For the purposes of Executive Order 13132, SBA has determined that this direct final rule will not have substantial, direct effects on the States, on the relationship between the national government and the States, or on the distribution of power and responsibilities among the various levels of government. Therefore, for the purpose of Executive Order 13132, SBA has determined that this direct final rule has no federalism implications warranting the preparation of a federalism assessment.
For the purposes of Executive Order 13563, SBA has received meaningful feedback from the industry over the past several months and has held discussions with various participating lenders that have requested this clarification. All of the input SBA has received has been supportive of this clarification.
Paperwork Reduction Act, 44 U.S.C., Ch. 35
SBA has determined that this direct final rule does not impose additional reporting or recordkeeping requirements under the Paperwork Reduction Act, 44 U.S.C., Chapter 35.
Regulatory Flexibility Act, 5 U.S.C. 601-612
The Regulatory Flexibility Act (RFA), 5 U.S.C. 601-612, requires administrative agencies to consider the effect of their actions on small entities, including small businesses. According to the RFA, when an agency issues a rule, the agency must prepare an analysis to determine whether the impact of the rule will have a significant economic impact on a substantial number of small entities. However, the RFA allows an agency to certify a rule in lieu of preparing an analysis, if the rulemaking is not expected to have a significant impact on a substantial number of small entities. This rule amends existing Agency regulations to clarify the eligible uses of loan proceeds for an Operating Company when it is a co-borrower with an Eligible Passive Company and does not create new requirements. These amendments will affect small entities; however, SBA has determined that these amendments will not have a significant economic impact on a substantial number of such entities.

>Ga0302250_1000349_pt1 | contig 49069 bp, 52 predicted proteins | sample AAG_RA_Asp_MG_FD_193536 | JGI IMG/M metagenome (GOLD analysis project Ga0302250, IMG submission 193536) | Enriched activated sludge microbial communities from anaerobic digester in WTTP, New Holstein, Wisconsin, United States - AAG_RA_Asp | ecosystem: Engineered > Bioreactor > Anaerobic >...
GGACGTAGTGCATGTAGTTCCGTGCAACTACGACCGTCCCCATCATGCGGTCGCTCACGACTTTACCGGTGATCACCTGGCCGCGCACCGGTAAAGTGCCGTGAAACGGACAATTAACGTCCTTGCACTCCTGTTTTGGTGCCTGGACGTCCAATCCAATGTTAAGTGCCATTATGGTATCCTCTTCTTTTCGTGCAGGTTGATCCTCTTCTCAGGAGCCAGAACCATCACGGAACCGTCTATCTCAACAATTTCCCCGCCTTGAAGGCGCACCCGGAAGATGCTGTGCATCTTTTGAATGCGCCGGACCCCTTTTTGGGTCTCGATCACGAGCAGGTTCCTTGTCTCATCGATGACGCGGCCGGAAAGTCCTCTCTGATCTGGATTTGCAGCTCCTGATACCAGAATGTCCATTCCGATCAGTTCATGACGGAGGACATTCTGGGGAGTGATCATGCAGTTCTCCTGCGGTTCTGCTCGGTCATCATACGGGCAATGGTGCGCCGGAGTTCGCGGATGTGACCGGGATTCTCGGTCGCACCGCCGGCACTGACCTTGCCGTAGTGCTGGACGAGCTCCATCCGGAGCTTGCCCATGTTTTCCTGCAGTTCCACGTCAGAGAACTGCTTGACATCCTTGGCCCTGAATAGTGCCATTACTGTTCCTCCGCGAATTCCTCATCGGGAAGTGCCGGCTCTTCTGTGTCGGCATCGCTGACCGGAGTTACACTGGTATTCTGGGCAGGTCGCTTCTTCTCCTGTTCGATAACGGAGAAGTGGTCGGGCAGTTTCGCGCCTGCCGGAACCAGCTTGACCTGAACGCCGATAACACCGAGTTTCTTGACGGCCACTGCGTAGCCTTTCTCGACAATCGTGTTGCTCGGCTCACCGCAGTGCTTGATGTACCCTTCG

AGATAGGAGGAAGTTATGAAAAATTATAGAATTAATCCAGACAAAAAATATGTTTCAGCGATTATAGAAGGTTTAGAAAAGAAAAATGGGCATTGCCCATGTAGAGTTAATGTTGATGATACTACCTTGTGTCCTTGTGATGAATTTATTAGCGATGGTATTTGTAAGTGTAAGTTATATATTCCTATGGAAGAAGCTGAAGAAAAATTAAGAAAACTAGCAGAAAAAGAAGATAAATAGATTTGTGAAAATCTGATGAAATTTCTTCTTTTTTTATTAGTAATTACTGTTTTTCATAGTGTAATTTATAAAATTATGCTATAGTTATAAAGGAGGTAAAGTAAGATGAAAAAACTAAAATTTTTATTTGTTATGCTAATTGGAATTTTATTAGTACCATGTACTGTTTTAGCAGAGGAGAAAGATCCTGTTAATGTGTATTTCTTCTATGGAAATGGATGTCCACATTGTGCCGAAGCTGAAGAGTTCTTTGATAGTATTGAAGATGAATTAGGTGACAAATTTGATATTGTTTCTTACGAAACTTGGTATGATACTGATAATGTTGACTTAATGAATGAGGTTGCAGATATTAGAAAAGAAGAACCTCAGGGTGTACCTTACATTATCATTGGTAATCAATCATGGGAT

For the reasons stated in the preamble, SBA amends 13 CFR part 120 as follows:
PART 120—BUSINESS LOANS
1. The authority citation for
2. Amend § 120.111 by revising paragraph (a)(5) to read as follows:
What conditions must an Eligible Passive Company satisfy?
* * * * *
(a) * * *
(5) The Operating Company must be a guarantor or co-borrower with the Eligible Passive Company. In a 7(a) loan that includes working capital and/or the purchase of other assets, including intangible assets, for the Operating Company's use, the Operating Company must be a co-borrower.
* * * * *
3. Amend § 120.120 by revising paragraph (b)(4) to read as follows:
What are eligible uses of proceeds?
* * * * *
(b) * * *
(4) Working capital (if the Operating Company is a co-borrower with the Eligible Passive Company, part of the loan proceeds may be applied for working capital and/or the purchase of other assets, including intangible assets, for use by the Operating Company).
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Dated: March 26, 2012.
Karen G. Mills,
[FR Doc. 2012-7808 Filed 3-30-12; 8:45 am]
BILLING CODE 8025-01-P